Plant-based protein firm Beyond Meat has secured non-GMO verification after a one-year application process.

Founded in 2009 by Ethan Brown, the California-based firm is becoming renowned for its meat-free Beyond Burger and Beyond Sausage as its products gain popularity with consumers. The Beyond Burger, launched in 2016, looks and tastes like beef, but is made entirely from plants without GMOs, soy or gluten. The Beyond Sausage came to market late last year. 

Beyond Meat said it got the accreditation from the Non-GMO Project’s Product Verification Program, North America’s only third-party verification for non-GMO food and products.  

Brown commented in a statement: “Our goal is to be on the centre of the plate for the entire family. And we believe the best way to serve the family is through a commitment to all-natural, non-GMO ingredients when building meat directly from plants. Though these tough guardrails make it harder for our scientists, we feel it is the right long-run decision for Beyond Meat and our consumers.” 

Beyond Meat explained the non-GMO Project’s “stringent” verification process includes a comprehensive review of a product’s ingredients, supply chain and manufacturing facilities to ensure end-to-end transparency. 

Courtney Pineau, the associate director for the Non-GMO Project, added: “The Non-GMO Project celebrates Beyond Meat’s tremendous achievements in verifying their entire line of products and their commitment to providing shoppers a transparent choice in the marketplace.”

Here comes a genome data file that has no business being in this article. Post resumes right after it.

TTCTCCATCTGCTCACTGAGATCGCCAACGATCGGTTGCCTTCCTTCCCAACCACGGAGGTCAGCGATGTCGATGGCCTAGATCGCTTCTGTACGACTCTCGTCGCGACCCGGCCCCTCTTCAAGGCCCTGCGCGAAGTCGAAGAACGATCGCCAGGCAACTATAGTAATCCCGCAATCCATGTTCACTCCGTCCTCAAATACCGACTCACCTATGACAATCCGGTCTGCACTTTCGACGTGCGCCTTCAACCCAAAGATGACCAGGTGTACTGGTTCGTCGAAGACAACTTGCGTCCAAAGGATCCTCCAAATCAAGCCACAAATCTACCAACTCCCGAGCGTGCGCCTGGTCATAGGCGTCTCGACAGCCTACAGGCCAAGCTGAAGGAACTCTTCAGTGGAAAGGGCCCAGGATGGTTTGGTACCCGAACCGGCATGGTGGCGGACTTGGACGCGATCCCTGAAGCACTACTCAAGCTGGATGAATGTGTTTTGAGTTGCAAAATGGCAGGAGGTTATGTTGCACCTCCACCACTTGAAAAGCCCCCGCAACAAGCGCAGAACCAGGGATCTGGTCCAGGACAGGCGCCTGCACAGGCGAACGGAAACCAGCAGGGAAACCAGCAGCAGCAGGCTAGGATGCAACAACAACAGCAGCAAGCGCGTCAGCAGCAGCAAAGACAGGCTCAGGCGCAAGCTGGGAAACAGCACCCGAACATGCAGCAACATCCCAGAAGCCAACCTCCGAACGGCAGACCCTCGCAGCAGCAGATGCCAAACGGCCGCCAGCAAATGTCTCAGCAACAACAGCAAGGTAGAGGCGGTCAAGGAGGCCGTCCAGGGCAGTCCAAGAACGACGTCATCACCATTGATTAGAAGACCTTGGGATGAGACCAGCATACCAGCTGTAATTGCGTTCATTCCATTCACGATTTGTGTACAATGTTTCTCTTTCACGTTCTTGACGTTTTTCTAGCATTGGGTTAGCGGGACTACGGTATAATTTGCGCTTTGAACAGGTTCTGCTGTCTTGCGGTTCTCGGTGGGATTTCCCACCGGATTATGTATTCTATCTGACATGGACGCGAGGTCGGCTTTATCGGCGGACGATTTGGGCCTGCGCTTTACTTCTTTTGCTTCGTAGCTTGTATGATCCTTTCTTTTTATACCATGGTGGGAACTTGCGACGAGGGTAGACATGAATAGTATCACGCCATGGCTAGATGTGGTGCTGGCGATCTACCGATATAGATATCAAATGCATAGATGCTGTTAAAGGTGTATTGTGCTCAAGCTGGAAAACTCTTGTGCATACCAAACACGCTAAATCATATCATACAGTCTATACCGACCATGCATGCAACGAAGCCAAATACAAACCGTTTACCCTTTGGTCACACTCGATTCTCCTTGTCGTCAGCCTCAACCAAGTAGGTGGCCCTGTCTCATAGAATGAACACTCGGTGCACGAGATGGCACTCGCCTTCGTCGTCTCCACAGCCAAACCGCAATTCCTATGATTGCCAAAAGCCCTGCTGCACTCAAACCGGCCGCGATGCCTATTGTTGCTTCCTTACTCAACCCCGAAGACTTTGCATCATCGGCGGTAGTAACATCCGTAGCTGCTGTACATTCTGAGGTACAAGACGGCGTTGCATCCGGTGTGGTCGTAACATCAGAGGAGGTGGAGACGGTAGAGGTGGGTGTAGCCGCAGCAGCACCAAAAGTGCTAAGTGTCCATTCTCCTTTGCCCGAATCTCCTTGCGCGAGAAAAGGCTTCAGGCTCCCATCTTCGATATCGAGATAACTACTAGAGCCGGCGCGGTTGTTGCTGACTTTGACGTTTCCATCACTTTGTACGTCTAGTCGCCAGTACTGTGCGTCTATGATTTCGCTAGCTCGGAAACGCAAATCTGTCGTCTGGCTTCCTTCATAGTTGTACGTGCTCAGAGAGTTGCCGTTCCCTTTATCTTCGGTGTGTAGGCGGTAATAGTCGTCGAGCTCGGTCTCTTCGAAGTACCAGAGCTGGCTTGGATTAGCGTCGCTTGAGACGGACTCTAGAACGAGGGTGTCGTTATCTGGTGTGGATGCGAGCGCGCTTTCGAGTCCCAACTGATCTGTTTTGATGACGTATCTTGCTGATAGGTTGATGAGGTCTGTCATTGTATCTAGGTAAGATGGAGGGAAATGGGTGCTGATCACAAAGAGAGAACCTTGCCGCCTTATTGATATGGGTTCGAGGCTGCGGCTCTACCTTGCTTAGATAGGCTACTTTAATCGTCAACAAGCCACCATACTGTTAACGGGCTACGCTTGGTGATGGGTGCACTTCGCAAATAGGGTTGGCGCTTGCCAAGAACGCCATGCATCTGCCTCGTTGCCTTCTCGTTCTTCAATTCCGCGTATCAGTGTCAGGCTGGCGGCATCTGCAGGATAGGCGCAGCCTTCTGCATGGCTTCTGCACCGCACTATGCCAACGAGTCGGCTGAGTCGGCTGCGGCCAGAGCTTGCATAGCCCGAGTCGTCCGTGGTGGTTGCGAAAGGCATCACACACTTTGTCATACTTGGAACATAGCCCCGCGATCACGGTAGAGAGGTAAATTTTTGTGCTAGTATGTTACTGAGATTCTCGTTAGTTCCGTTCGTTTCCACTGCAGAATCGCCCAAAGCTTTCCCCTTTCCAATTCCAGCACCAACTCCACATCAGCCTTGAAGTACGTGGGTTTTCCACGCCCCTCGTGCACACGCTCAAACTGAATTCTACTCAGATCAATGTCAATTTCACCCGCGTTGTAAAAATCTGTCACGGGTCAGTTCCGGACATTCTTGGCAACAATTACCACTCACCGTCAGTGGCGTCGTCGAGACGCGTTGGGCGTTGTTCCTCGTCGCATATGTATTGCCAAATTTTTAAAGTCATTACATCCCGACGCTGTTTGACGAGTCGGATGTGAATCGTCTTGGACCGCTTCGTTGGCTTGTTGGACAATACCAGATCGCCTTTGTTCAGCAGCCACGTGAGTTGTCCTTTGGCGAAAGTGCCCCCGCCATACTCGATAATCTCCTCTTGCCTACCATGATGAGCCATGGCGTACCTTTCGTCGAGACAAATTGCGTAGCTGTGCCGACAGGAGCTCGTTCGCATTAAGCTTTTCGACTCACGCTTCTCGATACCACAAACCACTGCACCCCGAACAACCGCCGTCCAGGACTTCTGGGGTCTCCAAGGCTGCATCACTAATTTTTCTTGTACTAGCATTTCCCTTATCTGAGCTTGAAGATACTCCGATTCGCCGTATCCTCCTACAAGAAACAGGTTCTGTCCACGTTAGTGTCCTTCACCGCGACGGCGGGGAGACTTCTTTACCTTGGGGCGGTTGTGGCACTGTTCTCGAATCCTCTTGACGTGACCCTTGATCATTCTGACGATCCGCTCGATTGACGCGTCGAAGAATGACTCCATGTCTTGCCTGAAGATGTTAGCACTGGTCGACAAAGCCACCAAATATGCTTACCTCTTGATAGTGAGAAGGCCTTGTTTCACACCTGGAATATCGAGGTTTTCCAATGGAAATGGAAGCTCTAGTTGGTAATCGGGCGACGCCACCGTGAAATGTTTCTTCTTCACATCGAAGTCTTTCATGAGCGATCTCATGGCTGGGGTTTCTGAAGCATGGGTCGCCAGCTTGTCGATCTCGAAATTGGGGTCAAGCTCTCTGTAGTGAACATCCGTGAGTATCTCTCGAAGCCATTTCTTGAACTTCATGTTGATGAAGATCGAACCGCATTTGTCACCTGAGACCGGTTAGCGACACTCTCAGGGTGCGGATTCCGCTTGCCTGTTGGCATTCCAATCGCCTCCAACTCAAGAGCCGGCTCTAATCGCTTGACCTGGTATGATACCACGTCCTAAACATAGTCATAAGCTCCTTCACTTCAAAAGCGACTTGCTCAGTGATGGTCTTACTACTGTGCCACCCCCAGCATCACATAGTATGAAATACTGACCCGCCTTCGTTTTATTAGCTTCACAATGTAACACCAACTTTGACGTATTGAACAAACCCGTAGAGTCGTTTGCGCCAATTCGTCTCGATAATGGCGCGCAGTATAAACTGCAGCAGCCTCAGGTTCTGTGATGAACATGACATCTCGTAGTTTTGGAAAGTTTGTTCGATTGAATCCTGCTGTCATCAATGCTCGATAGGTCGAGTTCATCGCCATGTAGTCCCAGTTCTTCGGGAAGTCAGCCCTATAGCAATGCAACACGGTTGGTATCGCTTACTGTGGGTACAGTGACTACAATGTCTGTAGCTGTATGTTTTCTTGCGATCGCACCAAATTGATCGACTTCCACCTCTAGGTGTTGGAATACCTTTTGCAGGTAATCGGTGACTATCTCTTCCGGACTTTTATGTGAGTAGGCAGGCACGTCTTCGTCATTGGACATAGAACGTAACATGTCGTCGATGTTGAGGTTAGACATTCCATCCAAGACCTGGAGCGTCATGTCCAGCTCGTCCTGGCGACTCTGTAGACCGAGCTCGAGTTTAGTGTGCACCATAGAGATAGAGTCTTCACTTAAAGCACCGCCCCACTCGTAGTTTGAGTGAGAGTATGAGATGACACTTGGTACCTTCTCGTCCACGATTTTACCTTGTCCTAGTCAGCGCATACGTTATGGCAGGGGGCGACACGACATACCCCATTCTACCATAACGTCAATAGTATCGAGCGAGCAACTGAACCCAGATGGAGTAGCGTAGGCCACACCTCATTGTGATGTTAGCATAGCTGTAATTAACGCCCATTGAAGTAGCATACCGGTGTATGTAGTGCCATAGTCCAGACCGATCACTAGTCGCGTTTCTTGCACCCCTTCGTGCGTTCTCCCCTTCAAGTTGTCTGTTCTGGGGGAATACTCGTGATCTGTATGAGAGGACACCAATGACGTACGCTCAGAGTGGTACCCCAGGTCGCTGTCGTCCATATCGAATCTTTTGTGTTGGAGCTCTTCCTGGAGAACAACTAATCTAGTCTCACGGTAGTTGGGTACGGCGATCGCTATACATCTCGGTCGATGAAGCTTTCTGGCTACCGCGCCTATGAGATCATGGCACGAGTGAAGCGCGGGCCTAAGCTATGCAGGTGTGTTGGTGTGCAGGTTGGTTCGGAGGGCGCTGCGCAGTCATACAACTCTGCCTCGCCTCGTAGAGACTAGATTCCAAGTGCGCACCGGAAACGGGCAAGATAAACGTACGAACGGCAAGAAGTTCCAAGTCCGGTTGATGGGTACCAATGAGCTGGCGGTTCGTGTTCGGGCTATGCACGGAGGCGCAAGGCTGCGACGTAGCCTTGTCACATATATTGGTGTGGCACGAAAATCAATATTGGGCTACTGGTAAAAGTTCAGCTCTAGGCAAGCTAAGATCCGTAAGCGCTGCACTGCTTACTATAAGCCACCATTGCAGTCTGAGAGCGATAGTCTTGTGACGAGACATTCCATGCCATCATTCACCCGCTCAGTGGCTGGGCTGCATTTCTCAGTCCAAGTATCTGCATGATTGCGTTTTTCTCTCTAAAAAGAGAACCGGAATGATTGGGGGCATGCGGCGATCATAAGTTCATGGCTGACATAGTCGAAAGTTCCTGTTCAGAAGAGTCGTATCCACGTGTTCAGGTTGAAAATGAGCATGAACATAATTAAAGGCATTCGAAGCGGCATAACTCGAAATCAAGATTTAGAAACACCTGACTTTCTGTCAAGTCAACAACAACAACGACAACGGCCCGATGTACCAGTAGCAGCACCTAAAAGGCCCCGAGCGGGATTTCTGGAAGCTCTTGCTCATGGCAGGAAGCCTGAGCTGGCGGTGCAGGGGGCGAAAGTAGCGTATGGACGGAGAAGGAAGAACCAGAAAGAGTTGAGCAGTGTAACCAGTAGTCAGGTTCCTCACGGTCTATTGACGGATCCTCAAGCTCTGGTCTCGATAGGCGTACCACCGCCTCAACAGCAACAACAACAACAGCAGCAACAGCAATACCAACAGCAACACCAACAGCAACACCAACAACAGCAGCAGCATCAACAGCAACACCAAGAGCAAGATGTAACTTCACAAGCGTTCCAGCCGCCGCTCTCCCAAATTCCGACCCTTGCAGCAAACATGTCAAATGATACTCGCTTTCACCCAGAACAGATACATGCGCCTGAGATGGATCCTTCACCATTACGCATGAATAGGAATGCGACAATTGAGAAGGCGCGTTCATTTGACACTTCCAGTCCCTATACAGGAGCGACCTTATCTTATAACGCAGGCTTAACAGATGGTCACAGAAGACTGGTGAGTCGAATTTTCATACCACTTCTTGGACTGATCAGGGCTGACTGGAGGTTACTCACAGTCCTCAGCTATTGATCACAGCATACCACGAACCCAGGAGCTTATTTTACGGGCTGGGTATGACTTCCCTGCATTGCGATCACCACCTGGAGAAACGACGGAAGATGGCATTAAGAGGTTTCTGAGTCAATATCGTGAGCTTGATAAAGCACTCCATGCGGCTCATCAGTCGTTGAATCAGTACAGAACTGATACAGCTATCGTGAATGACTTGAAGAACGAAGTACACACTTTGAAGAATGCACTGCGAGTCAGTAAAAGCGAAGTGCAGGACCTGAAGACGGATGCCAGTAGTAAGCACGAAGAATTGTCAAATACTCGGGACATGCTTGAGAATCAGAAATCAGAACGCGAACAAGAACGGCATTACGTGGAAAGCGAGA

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The Los-Angeles-based firm also said it opened a new innovation centre in July known as The Manhattan Beach Project in which 50 scientists and engineers are working to “crack the code on meat” and recreate it directly from plants. 

Dr. Dariush Ajami, Beyond Meat’s vice president for research and development, said: “Though not easy, we believe it is entirely possible to replicate the taste, texture, and appearance of meat using simple, non-GMO ingredients. To deliver on the hallmark taste, texture and appearance of a beef burger, we employ simple plant-based ingredients in fresh ways: peas provide the protein, beets provide the meaty red hue, and coconut oil and potato starch ensure mouthwatering juiciness and chew.” 

Meanwhile, another US plant-based meat supplier, Impossible Foods, said it has received a “no-questions letter” from the US Food and Drug Administration validating the unanimous conclusion of food-safety experts that its key ingredient is safe to eat. 

The company’s flagship product, the Impossible Burger, is made with plant-based ingredients including soy leghemoglobin, which is a protein that carries “heme”, an iron-containing molecule that occurs naturally in every animal and plant. 

According to a statement, the FDA had to review test data about soy leghemoglobin to assess its status as “generally recognised as safe”. (GRAS). FDA researchers also reviewed the comments of top food safety experts, who unanimously concluded that soy leghemoglobin is safe to eat and compliant with all federal food-safety regulations. 

The FDA said: “We have no questions at this time regarding Impossible Foods’ conclusion that soy leghemoglobin preparation is GRAS under its intended conditions of use to optimise flavour in ground beef analogue products intended to be cooked.” 

Impossible Foods’ founder and chief executive, Dr. Patrick Brown, added: “Getting a no-questions letter goes above and beyond our strict compliance to all federal food-safety regulations. We have prioritised safety and transparency from day one, and they will always be core elements of our company culture.”